Online fees for vehicle licensing introduces massive hidden tax hikes

Online transactions should be cheaper, not a hidden way for the state to raise revenue

18/02/2022 08:01:12

Online fees for vehicle licensing introduces massive hidden tax hikes


OUTA believes that the Road Traffic Management Corporation’s (RTMC) introduction of an online vehicle and driver’s licencing system is a welcome move into the digital age, however we cannot accept the massive increases in the cost slapped onto these services.

“Moving into the digital age and providing services through online portals is supposed to reduce the costs to customers, not increase them,” says Andrea van Heerden, OUTA Senior Legal Project Manager. “It’s all very well to say that you can now have your vehicle change of ownership done from the comfort of your home, but the cost of doing so has moved from around R150 to R530, plus another R99 courier fee, which is nothing but a rip-off and an unacceptable money-making scheme.”

Imagine the outrage if the banking industry told its customers that transacting online will cost them 300% more than the charges applied if they came into the bank for their services. This behaviour would generate customer outrage, as the efficiencies recovered by moving into a digital space would not be passed on to the customer. The question we have for the Minister of Transport is: “Why are you allowing the RTMC to introduce massive service fees which are essentially new ‘additional taxes’ to society, and passing these off as ‘convenience fees’?”

We see this abuse of power creeping into many government departments, where services that society once received free or at minimal cost are now being turned into profit centres. This is specifically the case with the RTMC, the Road Traffic Infringement Agency (RTIA), the Driving Licence Card Account (DCLA) and more.  When these entities start to generate excessive revenue streams, they find ways to spend this money. While he was the CEO of RTIA, Japh Chuwe was allowed to increase his salary from an already high R3.3 million a year to R10.8 million in one year. With massive increases in new revenue streams accruing to these state-owned entities, they find creative ways to spend this money, essentially becoming new breeding grounds for more corruption and maladministration.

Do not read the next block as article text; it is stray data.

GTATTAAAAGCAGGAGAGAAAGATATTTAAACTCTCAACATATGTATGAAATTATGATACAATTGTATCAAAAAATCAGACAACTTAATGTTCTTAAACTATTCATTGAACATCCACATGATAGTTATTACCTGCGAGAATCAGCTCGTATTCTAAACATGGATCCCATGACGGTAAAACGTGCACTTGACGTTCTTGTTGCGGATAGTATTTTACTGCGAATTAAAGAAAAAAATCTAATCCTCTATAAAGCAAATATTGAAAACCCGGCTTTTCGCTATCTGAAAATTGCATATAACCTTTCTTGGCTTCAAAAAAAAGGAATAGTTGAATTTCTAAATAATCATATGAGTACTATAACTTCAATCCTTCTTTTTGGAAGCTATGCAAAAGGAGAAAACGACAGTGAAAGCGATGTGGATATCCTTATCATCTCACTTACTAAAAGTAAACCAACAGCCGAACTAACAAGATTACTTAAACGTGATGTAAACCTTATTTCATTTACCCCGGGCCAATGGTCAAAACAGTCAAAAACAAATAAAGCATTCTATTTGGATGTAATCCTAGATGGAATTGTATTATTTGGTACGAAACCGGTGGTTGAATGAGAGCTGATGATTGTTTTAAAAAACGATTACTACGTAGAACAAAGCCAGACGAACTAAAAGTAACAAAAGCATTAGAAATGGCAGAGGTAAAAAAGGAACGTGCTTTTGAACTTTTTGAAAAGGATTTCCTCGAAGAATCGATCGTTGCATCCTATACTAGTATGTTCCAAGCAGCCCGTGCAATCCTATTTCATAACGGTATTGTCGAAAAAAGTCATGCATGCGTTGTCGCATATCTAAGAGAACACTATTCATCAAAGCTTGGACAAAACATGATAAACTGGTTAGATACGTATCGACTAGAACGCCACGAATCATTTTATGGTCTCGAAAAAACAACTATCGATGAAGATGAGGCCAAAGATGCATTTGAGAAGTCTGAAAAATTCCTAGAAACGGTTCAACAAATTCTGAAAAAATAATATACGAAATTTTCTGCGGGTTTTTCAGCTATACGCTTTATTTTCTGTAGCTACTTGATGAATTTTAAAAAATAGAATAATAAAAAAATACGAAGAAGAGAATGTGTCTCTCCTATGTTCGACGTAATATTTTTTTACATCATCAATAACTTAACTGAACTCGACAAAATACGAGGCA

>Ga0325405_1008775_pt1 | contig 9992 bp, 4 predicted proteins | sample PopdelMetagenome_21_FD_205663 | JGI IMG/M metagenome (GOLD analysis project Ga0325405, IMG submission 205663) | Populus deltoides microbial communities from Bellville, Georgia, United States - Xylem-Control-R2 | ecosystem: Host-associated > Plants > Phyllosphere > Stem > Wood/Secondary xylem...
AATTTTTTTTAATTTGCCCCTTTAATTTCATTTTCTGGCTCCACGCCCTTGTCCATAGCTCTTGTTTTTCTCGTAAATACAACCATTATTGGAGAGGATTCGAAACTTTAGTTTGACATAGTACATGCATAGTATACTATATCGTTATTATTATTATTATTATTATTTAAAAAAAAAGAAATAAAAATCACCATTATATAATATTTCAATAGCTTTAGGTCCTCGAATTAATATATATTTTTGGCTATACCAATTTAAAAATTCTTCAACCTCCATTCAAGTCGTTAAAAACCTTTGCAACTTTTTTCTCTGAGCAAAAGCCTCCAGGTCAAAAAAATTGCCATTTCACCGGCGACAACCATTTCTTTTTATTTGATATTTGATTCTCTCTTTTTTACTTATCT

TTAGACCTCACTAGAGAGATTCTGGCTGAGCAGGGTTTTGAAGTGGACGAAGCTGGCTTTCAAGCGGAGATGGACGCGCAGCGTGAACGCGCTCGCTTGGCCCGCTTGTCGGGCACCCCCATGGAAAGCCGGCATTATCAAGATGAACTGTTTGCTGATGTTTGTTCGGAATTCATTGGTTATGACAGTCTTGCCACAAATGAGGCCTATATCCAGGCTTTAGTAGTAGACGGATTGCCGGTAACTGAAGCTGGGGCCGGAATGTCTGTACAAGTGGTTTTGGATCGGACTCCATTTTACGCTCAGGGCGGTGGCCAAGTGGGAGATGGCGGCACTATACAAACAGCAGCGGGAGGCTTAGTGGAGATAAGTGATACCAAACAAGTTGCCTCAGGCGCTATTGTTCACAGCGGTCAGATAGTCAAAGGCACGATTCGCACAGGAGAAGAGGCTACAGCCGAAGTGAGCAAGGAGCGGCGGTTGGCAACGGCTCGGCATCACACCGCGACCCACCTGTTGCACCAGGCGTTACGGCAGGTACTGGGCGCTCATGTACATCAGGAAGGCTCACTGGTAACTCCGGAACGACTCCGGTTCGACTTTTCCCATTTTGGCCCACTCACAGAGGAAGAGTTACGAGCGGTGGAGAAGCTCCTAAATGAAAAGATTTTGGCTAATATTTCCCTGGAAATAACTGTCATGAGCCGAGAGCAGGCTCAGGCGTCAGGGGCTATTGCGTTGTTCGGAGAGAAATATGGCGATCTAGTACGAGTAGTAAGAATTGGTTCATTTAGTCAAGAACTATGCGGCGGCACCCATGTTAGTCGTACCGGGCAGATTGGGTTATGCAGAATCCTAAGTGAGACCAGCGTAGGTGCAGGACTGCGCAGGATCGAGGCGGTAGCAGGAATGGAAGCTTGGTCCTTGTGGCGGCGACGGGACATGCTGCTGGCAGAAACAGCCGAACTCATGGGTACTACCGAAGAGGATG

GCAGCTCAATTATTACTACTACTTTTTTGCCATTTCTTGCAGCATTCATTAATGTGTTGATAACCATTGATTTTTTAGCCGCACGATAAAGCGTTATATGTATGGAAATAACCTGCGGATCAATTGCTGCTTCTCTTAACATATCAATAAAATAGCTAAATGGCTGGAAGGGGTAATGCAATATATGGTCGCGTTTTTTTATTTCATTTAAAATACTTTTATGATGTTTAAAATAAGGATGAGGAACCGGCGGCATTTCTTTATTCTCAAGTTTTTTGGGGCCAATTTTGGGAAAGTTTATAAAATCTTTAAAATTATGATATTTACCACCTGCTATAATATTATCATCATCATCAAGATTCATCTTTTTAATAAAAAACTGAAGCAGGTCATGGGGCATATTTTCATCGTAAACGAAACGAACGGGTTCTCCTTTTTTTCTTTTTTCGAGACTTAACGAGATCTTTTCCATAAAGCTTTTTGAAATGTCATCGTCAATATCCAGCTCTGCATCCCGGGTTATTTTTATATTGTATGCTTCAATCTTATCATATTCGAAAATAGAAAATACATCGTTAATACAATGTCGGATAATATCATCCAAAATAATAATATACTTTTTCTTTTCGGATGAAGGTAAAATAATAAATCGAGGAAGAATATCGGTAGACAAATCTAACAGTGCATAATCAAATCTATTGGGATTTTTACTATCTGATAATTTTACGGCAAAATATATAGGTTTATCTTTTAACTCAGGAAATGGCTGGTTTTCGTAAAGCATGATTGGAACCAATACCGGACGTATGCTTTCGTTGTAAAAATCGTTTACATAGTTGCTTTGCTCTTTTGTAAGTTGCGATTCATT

OUTA has objected to these new “administration” fees proposed by the Department of Transport in the notices gazetted last year. However, in the final version issued in January, the department simply reduced the fees slightly and forced these costs into the system, without any explanation as to why these additional fees should be applied in the first place. An online fee should not be higher than the fee charged at the offices; rather, the online fees should be substantially lower.

This action by the RTMC and the Department of Transport goes completely against the spirit of what President Ramaphosa said in his State of the Nation Address to South Africa last week about reducing regulatory burdens and red tape. 

“Moving into the digital age should not be disguised as making it easier for society to transact with the state and then slapping the public with service fee increases to the tune of 250% and more for this benefit.  This is nothing short of a gross abuse of power and must not be allowed to happen,” says Van Heerden.


Soundclip

A soundclip with comment by OUTA Senior Legal Project Manager Andrea van Heerden is here